SOUTHLAND: 4.05 “Legacy”
It’s been a busy few days lately, so I’m writing about Tuesday’s episode of Southland a little later than usual, which is bothersome because my addled brain is already starting to forget some bits and pieces of the episode. It’s even more frustrating to me that I’m forgetting some little details from this episode because I think “Legacy” was one of the best episodes I’ve seen from the show in a long time.
I really enjoyed Sammy and Ben’s escalating practical joke fest, and Sammy’s final victory over Ben with the “pregnant” waitress was just hilarious. It’s good when the show can throw a little bit of humor into the mix, especially when there are grim stories elsewhere in the episode. Lydia and Ruben investigate a home invasion turned murder case, in which a lazy twenty-something was killed in his father’s home. It turned out, in the end, that Dad was the murderer because he believed his son was on the verge of turning into a serial killer. The outcome of the case had Lydia and Ruben again debating on the possibility of laws protecting bad people, with Lydia firmly coming down on the law and order side, and Ruben continuing to harbor doubts about arresting someone who took justice into their own hands; I wonder if this tension between partners is going to become something more than theoretical before the end of the season.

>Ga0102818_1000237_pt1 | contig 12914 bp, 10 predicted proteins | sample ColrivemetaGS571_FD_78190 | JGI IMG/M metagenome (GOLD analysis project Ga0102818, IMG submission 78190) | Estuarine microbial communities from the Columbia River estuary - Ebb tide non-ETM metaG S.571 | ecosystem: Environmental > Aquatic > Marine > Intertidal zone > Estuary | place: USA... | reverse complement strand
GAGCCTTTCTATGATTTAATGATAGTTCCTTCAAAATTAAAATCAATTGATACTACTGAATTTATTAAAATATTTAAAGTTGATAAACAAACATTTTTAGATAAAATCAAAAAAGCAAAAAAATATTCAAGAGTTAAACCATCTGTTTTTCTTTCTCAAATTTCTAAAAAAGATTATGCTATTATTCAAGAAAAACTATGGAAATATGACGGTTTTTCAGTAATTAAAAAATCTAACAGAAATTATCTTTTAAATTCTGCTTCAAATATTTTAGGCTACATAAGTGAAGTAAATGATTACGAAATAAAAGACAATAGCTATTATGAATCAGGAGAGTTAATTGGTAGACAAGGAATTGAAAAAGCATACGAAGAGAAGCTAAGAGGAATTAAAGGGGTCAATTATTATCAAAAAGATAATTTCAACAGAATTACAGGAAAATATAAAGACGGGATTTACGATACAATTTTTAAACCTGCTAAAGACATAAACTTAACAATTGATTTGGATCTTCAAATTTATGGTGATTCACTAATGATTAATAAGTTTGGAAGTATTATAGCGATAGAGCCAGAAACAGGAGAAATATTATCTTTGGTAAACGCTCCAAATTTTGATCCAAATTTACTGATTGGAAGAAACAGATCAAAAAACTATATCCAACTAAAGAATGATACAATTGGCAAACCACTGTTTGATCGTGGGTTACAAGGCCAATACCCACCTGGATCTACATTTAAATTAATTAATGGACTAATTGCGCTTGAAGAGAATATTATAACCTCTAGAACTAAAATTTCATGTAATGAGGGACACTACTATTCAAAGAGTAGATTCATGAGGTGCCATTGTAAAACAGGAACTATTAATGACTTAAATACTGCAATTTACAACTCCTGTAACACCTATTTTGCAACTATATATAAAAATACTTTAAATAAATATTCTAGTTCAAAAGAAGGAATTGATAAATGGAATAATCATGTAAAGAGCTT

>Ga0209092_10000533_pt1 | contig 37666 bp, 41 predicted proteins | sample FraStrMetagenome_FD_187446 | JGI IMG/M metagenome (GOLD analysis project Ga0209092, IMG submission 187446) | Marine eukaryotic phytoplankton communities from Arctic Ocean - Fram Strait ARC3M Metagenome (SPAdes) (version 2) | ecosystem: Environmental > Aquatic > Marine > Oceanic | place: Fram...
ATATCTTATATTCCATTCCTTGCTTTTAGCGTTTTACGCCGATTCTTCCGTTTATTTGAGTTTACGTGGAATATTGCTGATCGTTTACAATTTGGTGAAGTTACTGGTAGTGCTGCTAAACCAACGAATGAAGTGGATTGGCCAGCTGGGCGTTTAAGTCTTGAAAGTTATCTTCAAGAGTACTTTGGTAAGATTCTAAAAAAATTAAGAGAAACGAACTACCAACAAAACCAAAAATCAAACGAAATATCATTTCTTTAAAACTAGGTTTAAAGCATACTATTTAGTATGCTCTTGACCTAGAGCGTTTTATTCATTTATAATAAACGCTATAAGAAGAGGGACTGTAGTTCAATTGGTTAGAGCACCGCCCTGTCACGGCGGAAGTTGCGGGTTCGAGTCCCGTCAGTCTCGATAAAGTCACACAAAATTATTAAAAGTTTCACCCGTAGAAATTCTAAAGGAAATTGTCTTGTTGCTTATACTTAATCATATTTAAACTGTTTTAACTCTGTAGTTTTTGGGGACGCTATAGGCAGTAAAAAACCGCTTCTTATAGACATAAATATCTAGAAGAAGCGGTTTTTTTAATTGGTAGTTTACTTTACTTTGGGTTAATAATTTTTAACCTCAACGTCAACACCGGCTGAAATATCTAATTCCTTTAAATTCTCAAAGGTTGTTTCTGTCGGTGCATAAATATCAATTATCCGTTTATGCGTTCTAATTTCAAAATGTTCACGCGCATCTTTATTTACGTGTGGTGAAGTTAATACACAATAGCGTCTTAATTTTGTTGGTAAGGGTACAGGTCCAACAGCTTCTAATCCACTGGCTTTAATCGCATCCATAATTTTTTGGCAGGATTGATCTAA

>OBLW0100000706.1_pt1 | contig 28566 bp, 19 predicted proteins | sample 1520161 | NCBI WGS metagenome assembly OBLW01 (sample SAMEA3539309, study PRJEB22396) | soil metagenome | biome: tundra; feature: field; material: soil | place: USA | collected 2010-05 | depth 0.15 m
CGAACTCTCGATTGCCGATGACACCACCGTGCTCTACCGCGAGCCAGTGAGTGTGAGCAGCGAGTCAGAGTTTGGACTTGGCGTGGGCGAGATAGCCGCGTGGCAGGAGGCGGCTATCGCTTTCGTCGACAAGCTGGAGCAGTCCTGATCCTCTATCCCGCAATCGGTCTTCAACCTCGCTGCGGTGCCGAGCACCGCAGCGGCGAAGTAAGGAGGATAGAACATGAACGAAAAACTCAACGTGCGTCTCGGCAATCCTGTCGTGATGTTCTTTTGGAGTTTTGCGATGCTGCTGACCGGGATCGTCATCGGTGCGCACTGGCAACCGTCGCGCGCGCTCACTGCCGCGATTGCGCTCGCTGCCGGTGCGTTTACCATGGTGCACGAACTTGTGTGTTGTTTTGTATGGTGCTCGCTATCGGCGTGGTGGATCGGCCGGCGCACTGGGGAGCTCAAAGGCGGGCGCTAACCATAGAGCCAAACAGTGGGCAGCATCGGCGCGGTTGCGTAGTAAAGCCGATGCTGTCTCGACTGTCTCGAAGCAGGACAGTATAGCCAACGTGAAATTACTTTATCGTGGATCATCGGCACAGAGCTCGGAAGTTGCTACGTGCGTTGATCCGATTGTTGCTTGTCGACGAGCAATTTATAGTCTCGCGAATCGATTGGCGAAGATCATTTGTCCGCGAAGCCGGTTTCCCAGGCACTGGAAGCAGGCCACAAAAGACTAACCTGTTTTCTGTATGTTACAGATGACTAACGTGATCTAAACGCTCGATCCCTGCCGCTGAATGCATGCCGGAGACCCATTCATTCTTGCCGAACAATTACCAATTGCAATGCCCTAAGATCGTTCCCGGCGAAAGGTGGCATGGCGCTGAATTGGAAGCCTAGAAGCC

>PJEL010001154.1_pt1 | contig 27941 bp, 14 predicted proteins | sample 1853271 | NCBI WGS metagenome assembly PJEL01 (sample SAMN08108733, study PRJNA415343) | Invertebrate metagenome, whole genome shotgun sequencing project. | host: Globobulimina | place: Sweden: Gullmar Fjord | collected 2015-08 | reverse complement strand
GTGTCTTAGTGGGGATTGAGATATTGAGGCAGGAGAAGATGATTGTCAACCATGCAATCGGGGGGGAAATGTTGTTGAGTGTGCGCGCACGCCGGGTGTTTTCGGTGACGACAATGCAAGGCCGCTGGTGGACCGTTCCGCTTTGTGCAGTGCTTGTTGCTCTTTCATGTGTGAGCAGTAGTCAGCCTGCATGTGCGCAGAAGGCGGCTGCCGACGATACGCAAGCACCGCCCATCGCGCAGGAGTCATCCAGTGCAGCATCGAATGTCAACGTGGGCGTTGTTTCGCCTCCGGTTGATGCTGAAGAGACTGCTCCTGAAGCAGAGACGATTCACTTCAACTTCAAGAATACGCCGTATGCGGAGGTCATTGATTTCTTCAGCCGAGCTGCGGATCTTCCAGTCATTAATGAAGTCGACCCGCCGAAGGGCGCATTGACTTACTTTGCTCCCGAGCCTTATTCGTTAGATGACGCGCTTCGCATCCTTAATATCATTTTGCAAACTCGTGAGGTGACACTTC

I really loved how the writers dealt with Cooper and the troubled gay teen. There were so many ways this storyline could have been overdramatized or over the top, butSouthlandkept low-key but real. Sure, Cooper was concerned about the boy, and he tried to share some advice that he learned about how to grow up gay and survive, but he kept a piece of himself hidden at the same time, and refused to allow himself to become emotionally invested in the case. When Tang told him the news at the bar, I think she expected him to be very upset, but he shrugged it off. No way, he explains, would he have made it twenty years as a cop without learning how to disconnect himself a little bit. No matter how much of himself he may have seen in that kid, he couldn’t really let a connection develop. He’s a cop first, and tomorrow will be a new day with challenges that he has to stay sharp for.